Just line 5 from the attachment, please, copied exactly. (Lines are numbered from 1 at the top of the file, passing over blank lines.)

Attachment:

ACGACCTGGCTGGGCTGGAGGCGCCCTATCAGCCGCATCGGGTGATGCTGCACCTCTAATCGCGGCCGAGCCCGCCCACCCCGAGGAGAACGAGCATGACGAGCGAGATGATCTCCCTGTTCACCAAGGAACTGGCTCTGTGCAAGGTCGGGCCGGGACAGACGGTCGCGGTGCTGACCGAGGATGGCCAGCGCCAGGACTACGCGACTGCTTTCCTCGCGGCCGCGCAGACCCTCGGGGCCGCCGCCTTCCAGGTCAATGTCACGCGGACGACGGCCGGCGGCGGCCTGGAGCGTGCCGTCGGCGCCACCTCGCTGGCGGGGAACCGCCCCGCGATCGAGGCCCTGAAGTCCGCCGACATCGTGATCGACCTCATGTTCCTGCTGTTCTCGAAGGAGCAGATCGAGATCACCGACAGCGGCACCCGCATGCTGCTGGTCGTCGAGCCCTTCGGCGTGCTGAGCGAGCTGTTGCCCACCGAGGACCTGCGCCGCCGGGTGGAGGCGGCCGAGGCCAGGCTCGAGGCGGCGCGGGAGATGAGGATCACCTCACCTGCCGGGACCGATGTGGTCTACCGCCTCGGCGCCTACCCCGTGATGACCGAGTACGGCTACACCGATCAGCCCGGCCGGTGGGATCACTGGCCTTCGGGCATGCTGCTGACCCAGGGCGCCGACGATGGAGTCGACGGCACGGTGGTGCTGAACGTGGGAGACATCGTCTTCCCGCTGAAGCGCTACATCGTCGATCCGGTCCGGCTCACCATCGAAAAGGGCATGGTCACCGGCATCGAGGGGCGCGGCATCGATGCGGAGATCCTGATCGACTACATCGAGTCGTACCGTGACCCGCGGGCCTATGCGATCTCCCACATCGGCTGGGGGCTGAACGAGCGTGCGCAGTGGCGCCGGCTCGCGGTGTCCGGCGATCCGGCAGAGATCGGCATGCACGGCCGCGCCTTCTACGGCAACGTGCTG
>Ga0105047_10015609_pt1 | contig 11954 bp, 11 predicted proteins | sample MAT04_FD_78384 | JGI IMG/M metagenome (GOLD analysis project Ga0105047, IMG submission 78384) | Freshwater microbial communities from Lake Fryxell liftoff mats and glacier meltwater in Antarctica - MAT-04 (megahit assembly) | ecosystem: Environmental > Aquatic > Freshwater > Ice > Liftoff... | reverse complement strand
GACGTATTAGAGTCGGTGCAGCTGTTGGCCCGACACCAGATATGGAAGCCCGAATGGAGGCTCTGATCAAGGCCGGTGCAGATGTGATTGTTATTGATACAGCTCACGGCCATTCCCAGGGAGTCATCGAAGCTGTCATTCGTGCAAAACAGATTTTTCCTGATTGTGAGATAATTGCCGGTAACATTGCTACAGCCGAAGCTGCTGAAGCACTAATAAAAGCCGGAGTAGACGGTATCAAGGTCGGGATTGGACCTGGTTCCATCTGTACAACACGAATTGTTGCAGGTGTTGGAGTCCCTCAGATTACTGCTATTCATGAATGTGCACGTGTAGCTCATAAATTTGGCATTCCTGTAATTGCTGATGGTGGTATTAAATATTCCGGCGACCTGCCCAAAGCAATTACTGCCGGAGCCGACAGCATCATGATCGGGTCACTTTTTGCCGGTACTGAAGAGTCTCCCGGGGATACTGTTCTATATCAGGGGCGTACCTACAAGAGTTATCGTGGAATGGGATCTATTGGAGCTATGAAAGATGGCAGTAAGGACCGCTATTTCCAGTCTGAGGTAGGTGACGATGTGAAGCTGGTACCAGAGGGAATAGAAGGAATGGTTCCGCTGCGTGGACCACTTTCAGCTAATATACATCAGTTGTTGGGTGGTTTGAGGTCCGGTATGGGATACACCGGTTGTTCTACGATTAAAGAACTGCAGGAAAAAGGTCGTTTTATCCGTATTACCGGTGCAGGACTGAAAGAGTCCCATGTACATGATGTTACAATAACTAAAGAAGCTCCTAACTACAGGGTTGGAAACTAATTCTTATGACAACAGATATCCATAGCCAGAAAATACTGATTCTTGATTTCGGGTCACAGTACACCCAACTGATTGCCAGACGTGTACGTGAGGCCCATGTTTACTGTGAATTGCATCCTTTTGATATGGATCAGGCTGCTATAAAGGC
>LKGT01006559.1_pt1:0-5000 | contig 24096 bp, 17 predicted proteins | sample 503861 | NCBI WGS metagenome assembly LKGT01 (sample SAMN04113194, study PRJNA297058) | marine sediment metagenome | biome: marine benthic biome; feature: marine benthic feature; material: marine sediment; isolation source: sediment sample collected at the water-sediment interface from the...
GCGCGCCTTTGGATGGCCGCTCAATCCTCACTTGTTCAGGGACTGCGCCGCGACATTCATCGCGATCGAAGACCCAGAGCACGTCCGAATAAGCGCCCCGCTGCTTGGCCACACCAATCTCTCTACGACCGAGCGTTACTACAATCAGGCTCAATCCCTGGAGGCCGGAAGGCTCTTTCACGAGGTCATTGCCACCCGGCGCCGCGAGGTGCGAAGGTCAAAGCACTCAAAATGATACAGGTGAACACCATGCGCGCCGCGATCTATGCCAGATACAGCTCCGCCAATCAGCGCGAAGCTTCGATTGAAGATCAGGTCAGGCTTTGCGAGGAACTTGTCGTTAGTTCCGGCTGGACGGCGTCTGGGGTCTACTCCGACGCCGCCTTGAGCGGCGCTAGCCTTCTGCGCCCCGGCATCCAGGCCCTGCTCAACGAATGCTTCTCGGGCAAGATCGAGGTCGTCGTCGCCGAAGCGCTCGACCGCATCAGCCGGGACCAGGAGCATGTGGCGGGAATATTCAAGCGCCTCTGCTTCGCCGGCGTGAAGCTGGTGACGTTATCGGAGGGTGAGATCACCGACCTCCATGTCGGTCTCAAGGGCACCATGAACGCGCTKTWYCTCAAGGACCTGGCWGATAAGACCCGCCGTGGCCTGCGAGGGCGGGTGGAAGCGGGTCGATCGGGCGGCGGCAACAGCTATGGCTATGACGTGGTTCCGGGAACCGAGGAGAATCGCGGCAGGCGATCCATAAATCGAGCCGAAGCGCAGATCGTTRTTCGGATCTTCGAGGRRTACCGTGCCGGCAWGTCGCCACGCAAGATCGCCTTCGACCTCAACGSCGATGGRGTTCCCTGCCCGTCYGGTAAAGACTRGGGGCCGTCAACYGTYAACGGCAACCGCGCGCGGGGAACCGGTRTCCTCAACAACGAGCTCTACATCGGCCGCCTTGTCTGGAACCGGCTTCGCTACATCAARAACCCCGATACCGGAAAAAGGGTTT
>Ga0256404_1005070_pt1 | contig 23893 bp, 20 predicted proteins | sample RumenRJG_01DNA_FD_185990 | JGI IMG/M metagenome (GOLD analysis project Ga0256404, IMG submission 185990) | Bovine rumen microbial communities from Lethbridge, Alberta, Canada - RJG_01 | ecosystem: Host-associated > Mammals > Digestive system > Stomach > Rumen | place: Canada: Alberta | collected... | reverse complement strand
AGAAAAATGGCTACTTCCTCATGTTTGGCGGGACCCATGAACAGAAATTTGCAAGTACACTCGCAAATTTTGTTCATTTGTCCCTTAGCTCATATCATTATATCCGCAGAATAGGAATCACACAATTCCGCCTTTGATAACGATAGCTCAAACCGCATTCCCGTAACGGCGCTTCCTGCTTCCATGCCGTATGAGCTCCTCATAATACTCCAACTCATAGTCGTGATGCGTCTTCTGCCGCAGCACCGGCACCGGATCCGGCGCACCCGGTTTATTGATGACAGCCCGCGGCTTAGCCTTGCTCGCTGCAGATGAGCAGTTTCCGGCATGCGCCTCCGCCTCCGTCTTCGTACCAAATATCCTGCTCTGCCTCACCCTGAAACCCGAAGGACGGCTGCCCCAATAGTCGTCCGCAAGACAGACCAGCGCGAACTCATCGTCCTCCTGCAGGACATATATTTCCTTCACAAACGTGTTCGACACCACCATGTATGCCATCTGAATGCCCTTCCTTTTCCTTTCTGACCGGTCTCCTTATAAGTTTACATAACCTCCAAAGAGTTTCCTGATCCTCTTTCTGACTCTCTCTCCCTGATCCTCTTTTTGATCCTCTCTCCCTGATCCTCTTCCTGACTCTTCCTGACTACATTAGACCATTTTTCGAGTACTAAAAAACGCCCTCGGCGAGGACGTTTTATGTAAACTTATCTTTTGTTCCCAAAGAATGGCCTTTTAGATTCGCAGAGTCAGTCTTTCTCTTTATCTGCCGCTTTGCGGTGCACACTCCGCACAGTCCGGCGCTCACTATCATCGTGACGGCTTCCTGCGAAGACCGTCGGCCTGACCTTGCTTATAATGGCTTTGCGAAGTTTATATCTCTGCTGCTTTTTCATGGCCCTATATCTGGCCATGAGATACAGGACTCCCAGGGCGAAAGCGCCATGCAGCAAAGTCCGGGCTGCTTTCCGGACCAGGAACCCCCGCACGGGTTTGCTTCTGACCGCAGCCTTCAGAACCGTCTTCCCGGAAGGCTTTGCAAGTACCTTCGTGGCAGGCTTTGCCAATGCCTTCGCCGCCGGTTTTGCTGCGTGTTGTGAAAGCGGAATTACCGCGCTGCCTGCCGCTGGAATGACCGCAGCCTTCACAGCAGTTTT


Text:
GCGCGCCTTTGGATGGCCGCTCAATCCTCACTTGTTCAGGGACTGCGCCGCGACATTCATCGCGATCGAAGACCCAGAGCACGTCCGAATAAGCGCCCCGCTGCTTGGCCACACCAATCTCTCTACGACCGAGCGTTACTACAATCAGGCTCAATCCCTGGAGGCCGGAAGGCTCTTTCACGAGGTCATTGCCACCCGGCGCCGCGAGGTGCGAAGGTCAAAGCACTCAAAATGATACAGGTGAACACCATGCGCGCCGCGATCTATGCCAGATACAGCTCCGCCAATCAGCGCGAAGCTTCGATTGAAGATCAGGTCAGGCTTTGCGAGGAACTTGTCGTTAGTTCCGGCTGGACGGCGTCTGGGGTCTACTCCGACGCCGCCTTGAGCGGCGCTAGCCTTCTGCGCCCCGGCATCCAGGCCCTGCTCAACGAATGCTTCTCGGGCAAGATCGAGGTCGTCGTCGCCGAAGCGCTCGACCGCATCAGCCGGGACCAGGAGCATGTGGCGGGAATATTCAAGCGCCTCTGCTTCGCCGGCGTGAAGCTGGTGACGTTATCGGAGGGTGAGATCACCGACCTCCATGTCGGTCTCAAGGGCACCATGAACGCGCTKTWYCTCAAGGACCTGGCWGATAAGACCCGCCGTGGCCTGCGAGGGCGGGTGGAAGCGGGTCGATCGGGCGGCGGCAACAGCTATGGCTATGACGTGGTTCCGGGAACCGAGGAGAATCGCGGCAGGCGATCCATAAATCGAGCCGAAGCGCAGATCGTTRTTCGGATCTTCGAGGRRTACCGTGCCGGCAWGTCGCCACGCAAGATCGCCTTCGACCTCAACGSCGATGGRGTTCCCTGCCCGTCYGGTAAAGACTRGGGGCCGTCAACYGTYAACGGCAACCGCGCGCGGGGAACCGGTRTCCTCAACAACGAGCTCTACATCGGCCGCCTTGTCTGGAACCGGCTTCGCTACATCAARAACCCCGATACCGGAAAAAGGGTTT